Time travel is one of the most beguiling concepts in storytelling. There’s a reason it’s been a popular theme for science fiction stories since the late 1800s: It’s a perfect example of technology’s endless possibilities and endless repercussions.
Glimpsing our potential — or our fate — is a powerful notion. Time travel also opens up the possibility of travelling backwards, which leads to the rueful question of the do-over. How can I change the past to improve my present?
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Along comes 12 Monkeys, director Terry Gilliam’s masterful 1995 retelling of Chris Marker’s 1962 featurette La Jetée, with a clever and suspenseful screenplay fleshed out by Blade Runner scribe David Webb Peoples and his wife, Janet Peoples. The script was brought to life by an engaged lead in Bruce Willis, who played a confused time traveler like only he can. In case that’s not enough, you also get a scene-stealing, Oscar-nominated Brad Pitt, and a masterfully understated performance by Madeleine Stowe.
The plot toys with weighty concepts like causality and fatalism that many time travel stories desperately try to avoid. In the opening scenes, Willis’ James Cole is sent back in time from a bleak, post-apocalypse 2035 to observe past events that lead up to a mid-1990s viral outbreak. He has no hope of altering past events or averting the virus, but tries to uncover something that will prove to be crucial to humanity’s future. His only leads are a degraded voicemail and a prolific graffiti tag, both of which insinuate the involvement of a group known as the Army of the Twelve Monkeys.
Arriving in the past disoriented and hostile, Cole is assumed to have a mental health condition and is placed in a care facility. It’s here that he meets Pitt’s unhinged animal rights activist Jeffrey Goines and Stowe’s Dr. Kathryn Railly, the psychiatrist to whom Cole attempts to prove his story and sanity.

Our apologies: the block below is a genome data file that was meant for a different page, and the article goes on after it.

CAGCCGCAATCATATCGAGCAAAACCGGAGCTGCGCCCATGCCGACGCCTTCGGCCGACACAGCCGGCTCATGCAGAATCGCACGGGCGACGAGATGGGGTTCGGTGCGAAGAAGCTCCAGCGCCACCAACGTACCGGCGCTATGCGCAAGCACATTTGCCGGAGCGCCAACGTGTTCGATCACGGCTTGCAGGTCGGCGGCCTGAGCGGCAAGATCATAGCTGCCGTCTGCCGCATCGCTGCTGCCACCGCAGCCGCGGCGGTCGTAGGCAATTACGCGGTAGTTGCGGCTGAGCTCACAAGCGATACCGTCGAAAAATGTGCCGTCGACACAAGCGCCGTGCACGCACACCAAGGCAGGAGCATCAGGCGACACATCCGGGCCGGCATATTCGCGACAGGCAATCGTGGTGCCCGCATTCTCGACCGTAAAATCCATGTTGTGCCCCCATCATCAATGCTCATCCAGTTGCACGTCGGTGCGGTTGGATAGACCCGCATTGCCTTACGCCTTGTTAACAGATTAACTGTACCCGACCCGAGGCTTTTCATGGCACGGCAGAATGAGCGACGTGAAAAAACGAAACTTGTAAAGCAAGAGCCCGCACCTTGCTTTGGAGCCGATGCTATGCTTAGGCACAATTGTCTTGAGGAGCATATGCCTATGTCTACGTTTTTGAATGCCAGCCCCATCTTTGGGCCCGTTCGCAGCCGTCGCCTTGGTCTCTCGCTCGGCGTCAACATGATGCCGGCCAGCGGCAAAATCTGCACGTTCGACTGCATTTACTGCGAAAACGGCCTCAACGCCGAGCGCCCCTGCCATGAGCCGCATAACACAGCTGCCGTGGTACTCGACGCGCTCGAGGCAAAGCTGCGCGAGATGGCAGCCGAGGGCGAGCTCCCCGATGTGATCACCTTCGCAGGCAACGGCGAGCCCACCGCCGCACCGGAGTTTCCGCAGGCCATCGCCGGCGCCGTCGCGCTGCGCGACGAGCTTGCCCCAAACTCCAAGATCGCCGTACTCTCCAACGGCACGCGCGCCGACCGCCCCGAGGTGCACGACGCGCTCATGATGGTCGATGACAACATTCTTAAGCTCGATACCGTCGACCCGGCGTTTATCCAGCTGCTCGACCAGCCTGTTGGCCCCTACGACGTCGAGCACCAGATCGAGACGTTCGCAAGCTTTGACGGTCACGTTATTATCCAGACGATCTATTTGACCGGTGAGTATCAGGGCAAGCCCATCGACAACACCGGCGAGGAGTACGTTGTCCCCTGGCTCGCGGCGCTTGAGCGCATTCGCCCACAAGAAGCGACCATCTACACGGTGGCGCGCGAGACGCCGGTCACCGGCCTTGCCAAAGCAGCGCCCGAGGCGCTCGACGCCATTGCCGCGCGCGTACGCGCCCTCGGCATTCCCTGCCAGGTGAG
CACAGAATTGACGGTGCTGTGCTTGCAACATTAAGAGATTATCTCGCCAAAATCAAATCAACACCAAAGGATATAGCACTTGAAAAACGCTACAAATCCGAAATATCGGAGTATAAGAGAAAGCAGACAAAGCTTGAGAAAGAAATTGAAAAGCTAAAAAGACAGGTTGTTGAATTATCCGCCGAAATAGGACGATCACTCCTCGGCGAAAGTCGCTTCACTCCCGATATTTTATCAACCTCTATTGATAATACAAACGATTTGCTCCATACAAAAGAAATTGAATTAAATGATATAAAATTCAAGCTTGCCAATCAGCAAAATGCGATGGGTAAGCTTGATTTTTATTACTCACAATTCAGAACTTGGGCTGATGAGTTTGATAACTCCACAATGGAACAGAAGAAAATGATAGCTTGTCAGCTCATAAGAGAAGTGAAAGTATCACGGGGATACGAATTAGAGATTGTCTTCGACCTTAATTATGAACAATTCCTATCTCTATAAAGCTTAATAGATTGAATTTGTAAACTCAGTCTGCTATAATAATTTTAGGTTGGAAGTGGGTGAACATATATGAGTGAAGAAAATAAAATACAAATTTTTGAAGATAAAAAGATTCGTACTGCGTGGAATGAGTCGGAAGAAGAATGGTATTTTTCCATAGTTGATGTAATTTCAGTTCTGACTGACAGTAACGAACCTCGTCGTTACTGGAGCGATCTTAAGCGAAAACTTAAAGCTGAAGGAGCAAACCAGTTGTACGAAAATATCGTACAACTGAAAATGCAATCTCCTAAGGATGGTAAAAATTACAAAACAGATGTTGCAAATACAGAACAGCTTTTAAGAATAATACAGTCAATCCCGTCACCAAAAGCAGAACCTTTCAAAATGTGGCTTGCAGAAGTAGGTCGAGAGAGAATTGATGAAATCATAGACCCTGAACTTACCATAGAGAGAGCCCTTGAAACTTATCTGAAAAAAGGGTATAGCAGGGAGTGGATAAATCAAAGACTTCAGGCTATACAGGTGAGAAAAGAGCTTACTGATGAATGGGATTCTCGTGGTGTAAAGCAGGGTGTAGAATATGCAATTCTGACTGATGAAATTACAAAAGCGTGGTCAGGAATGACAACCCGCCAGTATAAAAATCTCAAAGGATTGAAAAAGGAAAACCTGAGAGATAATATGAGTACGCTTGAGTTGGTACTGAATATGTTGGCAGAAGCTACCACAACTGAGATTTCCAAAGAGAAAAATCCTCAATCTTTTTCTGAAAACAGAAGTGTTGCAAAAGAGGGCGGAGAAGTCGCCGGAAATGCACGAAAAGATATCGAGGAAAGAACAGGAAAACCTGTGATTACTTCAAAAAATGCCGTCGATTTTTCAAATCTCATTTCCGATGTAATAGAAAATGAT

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12 Monkeys ably explores the psychological toll of both time displacement and knowledge of an inevitable crisis. Stylistically, the world of 2035 is the most overt evidence of Gilliam’s trademark avant-garde aesthetics, showcasing weird, impractical designs that feel suitably futuristic but ever-so-slightly fantastical. The movie’s opening sequence features the most straight sci-fi worldbuilding, as Cole scours the post-outbreak surface streets of 2035 in what looks and feels like a nuclear winter.
Aside from the leads, there are memorable performances from the late Christopher Plummer and David Morse, along with ‘60s Riddler Frank Gorshin and Harry O’Toole as a disembodied voice speaking to Cole from a neighboring prison cell. Remarkably, Carol Florence, who puts in a star turn as one of the scientists, seems to have given up acting soon after.
While it’s normal these days to think of Brad Pitt as a versatile actor, back when 12 Monkeys debuted he was still trying to shrug off the himbo image that Thelma & Louise had given him. It was a revelation to see his frenetic, twitchy portrayal of Goines, complete with chewed fingernails and patchy scalp, setting the stage for future starring roles like Fight Club’s Tyler Durden.
At its heart, what makes 12 Monkeys a favorite for me is its focus, not on the physical effect time travel might have on world events, but on the emotional effect it can have on one human life. Cole is a heroic but tragic figure, and it’s through his eyes that we see both the futility of hoping to change the past and the certainty that we can make a better future — if not for ourselves, then for those we leave behind.
12 Monkeys is streaming now on Peacock.